Windsor opts for special election to fill council seat
Windsor residents will get to vote in a special mail-only election this spring to fill a vacancy on the Town Council.
Council members, who appeared to be deadlocked ahead of Wednesday’s meeting, voted 4-0 to set a May 4 special election to bring the council up to its full five-person complement.
The winner will serve out the final time left on the previous term of Dominic Foppoli, who won direct election to the position of mayor in November, leaving vacant the remainder of his four-year term that ends in December 2022.
After previously discussing the choice between a special election and an appointment, Foppoli and Councilwoman Deb Fudge had leaned toward an appointment and Vice Mayor Sam Salmon and Councilwoman Esther Lemus favored an election.
The stalemate didn’t last long, as Foppoli led off by nodding to the emotional nature of the day, especially on the subject of democracy. Hours earlier, a mob of President Donald Trump’s supporters had stormed the U.S. Capitol, displacing Congress as federal lawmakers were amid the process of certifying President-elect Joe Biden’s victory.
Within that context, Foppoli said, he felt his role as mayor was to unite the town and make residents know they’re being heard. And in this case, he said, his constituents swayed his opinion, leading him to support a special election as soon as possible.
“Personally, my trepidation has always been the fiscal concern about the cost of special election,” Foppoli said. “But the reality is, the overwhelming messages that at least I’ve received from residents is that they feel that it’s worth it.”
Foppoli’s statement appeared to give clear majority support to the special election proposal, but before the council voted, Fudge offered a compromise: holding the election but also making a temporary appointment to restore the council to full strength as early as possible.
Fudge recommended Paul Berlant, a former town manager, and one 24 verified applicants who sought the vacant seat..
“There wouldn’t be a learning curve,” Fudge said. “We don’t have time for a learning curve, especially with a temporary position.”
Windsor’s policy docket this year includes planning for its next two-year budget, a potential deal to develop a new downtown civic center and 151-room hotel and the dispensation of a $20 million payment from the Lytton Band of Pomo Indians stemming from the tribe’s pending housing development west of the town. Town Manager Ken MacNab has said he prefers having a full council in place as quickly as possible.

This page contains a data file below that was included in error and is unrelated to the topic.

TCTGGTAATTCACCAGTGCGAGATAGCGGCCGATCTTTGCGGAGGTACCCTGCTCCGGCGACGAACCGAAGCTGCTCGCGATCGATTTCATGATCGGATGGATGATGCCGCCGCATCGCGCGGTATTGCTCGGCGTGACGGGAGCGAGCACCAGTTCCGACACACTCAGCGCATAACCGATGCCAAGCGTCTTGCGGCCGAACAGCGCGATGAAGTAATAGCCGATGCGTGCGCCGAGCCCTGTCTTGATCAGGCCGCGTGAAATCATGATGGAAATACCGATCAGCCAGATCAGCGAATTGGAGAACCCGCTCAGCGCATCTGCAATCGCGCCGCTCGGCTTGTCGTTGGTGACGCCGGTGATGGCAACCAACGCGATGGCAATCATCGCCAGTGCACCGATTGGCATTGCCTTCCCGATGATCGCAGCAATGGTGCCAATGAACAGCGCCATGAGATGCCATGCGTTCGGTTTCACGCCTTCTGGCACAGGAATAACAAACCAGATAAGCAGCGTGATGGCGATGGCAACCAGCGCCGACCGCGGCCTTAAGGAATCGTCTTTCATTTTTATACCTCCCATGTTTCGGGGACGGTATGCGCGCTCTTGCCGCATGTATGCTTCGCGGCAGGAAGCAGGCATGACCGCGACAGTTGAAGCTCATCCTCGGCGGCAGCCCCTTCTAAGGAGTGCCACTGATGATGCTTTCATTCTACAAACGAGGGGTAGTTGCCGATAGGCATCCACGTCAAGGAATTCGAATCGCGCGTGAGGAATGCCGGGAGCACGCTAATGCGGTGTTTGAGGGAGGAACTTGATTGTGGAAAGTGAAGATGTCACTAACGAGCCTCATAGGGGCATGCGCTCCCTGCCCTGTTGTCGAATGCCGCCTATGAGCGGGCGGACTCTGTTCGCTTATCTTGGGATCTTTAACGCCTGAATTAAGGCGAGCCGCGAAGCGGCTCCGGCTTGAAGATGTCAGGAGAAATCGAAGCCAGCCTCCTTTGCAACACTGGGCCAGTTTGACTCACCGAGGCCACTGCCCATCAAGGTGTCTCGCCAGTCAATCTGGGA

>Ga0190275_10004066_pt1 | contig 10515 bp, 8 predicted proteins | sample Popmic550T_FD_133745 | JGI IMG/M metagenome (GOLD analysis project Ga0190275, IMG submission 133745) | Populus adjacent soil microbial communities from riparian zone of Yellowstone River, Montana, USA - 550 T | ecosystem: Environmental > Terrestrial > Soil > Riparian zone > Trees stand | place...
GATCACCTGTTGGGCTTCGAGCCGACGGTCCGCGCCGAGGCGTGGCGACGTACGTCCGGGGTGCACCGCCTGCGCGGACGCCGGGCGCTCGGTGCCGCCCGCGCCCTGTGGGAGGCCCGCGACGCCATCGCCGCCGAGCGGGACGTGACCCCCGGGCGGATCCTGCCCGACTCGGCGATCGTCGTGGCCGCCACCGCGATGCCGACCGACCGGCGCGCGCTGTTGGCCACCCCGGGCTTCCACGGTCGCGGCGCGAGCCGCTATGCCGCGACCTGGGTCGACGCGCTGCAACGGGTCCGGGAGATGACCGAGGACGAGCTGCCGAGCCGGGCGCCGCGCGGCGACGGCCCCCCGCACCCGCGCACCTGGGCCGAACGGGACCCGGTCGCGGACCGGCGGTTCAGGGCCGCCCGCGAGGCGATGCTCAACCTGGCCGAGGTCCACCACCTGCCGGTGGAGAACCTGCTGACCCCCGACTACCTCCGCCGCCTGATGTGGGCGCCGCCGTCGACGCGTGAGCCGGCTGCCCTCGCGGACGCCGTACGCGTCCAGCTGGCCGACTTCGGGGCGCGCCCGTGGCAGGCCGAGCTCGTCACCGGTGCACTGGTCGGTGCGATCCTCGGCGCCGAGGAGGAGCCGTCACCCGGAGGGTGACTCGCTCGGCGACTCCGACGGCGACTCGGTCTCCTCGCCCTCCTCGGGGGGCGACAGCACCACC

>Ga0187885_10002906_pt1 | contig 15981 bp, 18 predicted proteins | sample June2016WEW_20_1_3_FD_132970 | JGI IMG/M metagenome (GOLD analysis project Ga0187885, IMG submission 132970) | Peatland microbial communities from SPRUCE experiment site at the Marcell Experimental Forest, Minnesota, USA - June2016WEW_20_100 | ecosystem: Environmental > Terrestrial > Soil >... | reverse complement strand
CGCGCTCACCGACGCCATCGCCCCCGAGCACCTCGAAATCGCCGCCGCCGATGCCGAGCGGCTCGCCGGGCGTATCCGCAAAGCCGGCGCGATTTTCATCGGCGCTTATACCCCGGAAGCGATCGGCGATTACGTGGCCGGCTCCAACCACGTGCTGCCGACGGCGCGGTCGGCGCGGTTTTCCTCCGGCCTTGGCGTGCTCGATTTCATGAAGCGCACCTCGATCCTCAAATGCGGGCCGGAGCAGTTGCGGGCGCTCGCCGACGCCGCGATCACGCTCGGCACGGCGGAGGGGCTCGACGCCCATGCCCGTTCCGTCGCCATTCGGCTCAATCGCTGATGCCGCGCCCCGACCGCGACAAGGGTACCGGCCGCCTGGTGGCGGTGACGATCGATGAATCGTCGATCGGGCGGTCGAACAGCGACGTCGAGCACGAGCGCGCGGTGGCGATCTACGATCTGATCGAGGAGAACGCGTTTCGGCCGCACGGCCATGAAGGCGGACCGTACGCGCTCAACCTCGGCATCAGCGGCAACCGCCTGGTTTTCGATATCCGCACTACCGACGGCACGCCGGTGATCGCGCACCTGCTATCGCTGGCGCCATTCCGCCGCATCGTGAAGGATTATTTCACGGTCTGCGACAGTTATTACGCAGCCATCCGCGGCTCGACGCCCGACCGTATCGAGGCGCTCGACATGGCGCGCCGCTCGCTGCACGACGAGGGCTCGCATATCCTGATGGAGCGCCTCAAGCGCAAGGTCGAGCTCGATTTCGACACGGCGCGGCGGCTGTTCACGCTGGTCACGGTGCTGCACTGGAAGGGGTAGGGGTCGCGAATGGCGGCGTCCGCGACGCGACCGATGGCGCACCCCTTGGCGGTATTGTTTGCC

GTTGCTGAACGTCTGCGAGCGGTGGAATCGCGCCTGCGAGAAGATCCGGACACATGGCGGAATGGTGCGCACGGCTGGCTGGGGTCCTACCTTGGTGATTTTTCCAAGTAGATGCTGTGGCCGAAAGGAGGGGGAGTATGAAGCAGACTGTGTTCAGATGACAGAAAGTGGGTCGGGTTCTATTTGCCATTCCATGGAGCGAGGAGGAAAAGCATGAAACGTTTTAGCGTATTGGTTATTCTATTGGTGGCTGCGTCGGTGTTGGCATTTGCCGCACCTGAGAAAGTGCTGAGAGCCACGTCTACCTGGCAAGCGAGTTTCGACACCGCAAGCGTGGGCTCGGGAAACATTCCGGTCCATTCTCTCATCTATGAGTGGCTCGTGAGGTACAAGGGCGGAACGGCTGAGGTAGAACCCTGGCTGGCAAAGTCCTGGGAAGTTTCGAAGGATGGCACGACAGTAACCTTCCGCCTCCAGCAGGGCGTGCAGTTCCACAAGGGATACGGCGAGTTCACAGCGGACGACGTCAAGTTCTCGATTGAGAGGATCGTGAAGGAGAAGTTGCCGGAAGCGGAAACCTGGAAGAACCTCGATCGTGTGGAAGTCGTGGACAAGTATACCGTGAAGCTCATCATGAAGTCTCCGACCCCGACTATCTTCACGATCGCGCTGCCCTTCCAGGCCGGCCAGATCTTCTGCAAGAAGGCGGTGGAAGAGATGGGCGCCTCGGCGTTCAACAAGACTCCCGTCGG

Asked by Foppoli about the feasibility of Fudge’s proposal, Town Attorney Jose Sanchez raised procedural concerns, noting that the type of appointment Fudge suggested would require the council to pass an urgency ordinance — which hadn’t been drafted ahead of Wednesday’s meeting. That type of action typically requires findings that emergency action is necessary due to public health and safety concerns and could be subject to litigation, Sanchez said.
“There is some risk that somebody could come and challenge,” Sanchez said.
Salmon spoke up in opposition to an interim appointment. And while Lemus said she was impressed with the town’s applicant pool, she reiterated her position that a special election was the right course of action.
“It’s the fair thing to do,” Lemus said. “I do agree that it will build trust, and build trust in the council.”
Fudge eventually came around to vote in favor of a special election, noting that she was “not super enthusiastic, but I am supportive.”
Windsor has pivoted to district-based races for town council with an at-large mayor. Fudge was recently reelected to a district-based seat, and the other three district seats will be up for election in November 2022.
The council had faced a Monday deadline to choose whether to call a special election. With the council’s vote, Monday will now mark the beginning of the candidate nominating period, which will end Feb. 5.
The estimated cost of a special election for the town is up to $85,000. The election is expected to be conducted entirely by mail, according to Windsor officials.
The early May election date will give county election officials until June 3 to certify the results, setting up the winner to join the council later that month and giving that person about a year and a half before their term expires.
You can reach Staff Writer Will Schmitt at 707-521-5207 or email@example.com. On Twitter @wsreports.